MG Warrier
8 years ago
That the problems of Indian financial sector are much deeper and may need policy initiatives from GOI additional to usually debated regulatory reforms, implementing new bankruptcy code and further dilution of Centre’s stakes in public sector banks(PSBs) is being flagged in various reports published by the Reserve Bank of India. In this respect at least, India’s central bank is transparent and it is the media and other stakeholders including GOI who are ignoring strong signals given by RBI including in the latest Annual Report (Refer Governor’s Overview: RBI Annual Report 2014-15).
The revelation that ‘while the PSBs accounted for 72 per cent of total banking sector assets, they accounted for only 42 per cent in total profits during 2014-15, with the private sector banks(PVBs) surpassing the PSBs in the share of total banking sector profits’ may not surprise anyone who has been following the pressures on PSBs to do ‘directed’ business with management and HR-related constraints emanating from their government ownership. The same RBI report gives the reason for PSBs to remain in public ownership. That is the retarded growth prospects (remaining happy with less than 30 per cent share in India’s banking business) and unwillingness to penetrate to rural and semi-urban areas evinced by private sector banks. Reluctance to take risk and an eye on creamy layer of business distinguish private sector banks from PSBs in India.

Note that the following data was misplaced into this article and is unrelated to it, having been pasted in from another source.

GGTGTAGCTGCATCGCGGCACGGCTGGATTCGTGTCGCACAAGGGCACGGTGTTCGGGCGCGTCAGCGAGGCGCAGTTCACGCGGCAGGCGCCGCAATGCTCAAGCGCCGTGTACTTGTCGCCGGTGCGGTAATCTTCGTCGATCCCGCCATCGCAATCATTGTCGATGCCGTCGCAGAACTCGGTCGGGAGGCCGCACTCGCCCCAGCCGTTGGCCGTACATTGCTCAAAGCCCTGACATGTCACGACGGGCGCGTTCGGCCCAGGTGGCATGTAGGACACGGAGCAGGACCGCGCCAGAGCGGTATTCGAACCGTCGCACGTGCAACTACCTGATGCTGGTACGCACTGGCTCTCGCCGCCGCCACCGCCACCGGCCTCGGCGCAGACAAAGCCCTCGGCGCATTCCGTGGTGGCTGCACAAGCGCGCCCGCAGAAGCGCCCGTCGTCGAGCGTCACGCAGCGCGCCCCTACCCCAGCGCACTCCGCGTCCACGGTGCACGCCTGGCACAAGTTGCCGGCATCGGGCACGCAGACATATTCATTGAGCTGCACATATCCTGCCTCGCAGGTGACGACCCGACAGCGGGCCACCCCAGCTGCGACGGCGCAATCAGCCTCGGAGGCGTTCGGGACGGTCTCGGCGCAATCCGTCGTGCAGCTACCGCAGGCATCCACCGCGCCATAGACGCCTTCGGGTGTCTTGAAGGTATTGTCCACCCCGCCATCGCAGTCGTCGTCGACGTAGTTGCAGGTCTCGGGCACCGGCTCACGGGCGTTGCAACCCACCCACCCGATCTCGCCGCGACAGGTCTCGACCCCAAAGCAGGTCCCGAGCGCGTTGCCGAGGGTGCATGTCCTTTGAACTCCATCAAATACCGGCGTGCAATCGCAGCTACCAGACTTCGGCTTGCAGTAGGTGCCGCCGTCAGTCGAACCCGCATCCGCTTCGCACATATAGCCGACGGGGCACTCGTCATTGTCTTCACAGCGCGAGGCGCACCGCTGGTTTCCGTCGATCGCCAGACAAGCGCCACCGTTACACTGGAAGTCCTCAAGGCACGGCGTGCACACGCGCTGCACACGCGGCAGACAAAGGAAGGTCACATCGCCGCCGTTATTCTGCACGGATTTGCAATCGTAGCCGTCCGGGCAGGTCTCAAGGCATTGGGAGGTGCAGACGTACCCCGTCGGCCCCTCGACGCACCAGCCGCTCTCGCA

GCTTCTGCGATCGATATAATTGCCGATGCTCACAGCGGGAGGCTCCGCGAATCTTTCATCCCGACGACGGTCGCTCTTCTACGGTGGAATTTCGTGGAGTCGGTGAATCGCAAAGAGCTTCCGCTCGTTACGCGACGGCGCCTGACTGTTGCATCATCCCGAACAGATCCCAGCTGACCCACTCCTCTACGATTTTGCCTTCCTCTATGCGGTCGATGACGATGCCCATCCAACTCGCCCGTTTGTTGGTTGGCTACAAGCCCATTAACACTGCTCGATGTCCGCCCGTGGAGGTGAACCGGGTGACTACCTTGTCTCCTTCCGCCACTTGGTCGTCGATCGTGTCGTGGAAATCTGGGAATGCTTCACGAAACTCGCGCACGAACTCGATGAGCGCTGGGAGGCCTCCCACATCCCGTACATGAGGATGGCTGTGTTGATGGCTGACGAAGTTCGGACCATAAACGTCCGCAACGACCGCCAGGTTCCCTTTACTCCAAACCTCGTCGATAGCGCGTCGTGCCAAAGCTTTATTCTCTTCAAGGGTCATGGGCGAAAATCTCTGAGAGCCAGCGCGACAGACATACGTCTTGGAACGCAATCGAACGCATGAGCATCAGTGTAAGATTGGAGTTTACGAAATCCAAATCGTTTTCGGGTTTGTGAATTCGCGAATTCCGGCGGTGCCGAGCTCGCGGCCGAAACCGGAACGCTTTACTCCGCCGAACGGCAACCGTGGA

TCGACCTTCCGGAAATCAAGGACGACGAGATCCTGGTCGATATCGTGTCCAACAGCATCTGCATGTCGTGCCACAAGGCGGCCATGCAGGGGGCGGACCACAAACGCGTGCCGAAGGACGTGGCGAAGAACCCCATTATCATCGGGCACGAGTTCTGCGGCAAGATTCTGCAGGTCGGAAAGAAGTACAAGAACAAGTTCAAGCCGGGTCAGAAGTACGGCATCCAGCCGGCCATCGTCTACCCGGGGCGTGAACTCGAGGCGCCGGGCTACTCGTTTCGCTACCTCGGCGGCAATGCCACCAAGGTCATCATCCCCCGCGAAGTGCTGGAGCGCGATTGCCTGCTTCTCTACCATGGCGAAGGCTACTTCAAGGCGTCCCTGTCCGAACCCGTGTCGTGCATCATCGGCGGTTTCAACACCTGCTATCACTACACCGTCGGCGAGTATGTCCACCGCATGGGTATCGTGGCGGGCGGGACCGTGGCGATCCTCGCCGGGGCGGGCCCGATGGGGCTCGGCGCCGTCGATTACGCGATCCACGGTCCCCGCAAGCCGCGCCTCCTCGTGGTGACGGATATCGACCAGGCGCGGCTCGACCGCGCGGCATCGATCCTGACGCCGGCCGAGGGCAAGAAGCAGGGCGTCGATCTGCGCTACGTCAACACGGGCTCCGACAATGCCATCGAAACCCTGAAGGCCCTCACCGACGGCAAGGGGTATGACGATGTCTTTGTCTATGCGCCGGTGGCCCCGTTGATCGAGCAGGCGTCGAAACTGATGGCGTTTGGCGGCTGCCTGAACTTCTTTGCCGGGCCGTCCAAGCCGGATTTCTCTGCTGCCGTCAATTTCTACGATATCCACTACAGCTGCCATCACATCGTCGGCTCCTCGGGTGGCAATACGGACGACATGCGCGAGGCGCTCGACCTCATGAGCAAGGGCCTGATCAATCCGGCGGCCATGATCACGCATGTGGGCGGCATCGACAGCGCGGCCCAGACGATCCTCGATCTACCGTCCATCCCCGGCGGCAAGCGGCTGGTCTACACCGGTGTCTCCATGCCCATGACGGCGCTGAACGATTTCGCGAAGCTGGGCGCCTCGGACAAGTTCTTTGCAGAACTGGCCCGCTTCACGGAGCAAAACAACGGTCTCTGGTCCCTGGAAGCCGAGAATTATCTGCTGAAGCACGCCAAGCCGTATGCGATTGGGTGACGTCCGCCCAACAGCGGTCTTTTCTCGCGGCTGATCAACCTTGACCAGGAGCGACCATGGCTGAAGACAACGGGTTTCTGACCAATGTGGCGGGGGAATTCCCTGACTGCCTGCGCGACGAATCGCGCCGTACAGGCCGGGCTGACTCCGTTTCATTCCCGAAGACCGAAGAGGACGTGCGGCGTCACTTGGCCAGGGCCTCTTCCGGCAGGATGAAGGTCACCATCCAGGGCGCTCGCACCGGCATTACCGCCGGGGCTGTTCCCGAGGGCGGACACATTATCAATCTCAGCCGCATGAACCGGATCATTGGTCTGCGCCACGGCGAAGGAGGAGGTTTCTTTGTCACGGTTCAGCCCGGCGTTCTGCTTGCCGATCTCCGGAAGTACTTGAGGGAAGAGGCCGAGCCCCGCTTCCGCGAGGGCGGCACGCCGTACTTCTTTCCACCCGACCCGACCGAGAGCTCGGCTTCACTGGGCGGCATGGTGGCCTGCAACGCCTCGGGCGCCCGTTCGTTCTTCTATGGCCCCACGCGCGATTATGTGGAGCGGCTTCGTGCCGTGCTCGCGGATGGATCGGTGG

The continuing deterioration in the asset quality of banks in general, and PSBs in particular, can be traced to inadequate attention paid to infusing professionalism at the top and consequent inefficiency from top to bottom.

As other institutions like cooperative banks and NBFCs are also not in better health, needful has to be done and done quickly to restore the health of scheduled commercial banks across private and public sectors. Government should own the responsibility to ensure necessary linkages for credit provided under ‘directed lending’ so that the asset created generate enough incremental income for repayment. Banks should be guided to improve pre-disbursement appraisal and monitoring of large-sized advances. For the purpose, banks will have to acquire sufficient in-house skills and the present trend of ‘outsourcing skills’ can be harmful in the long run.

M G Warrier, Mumbai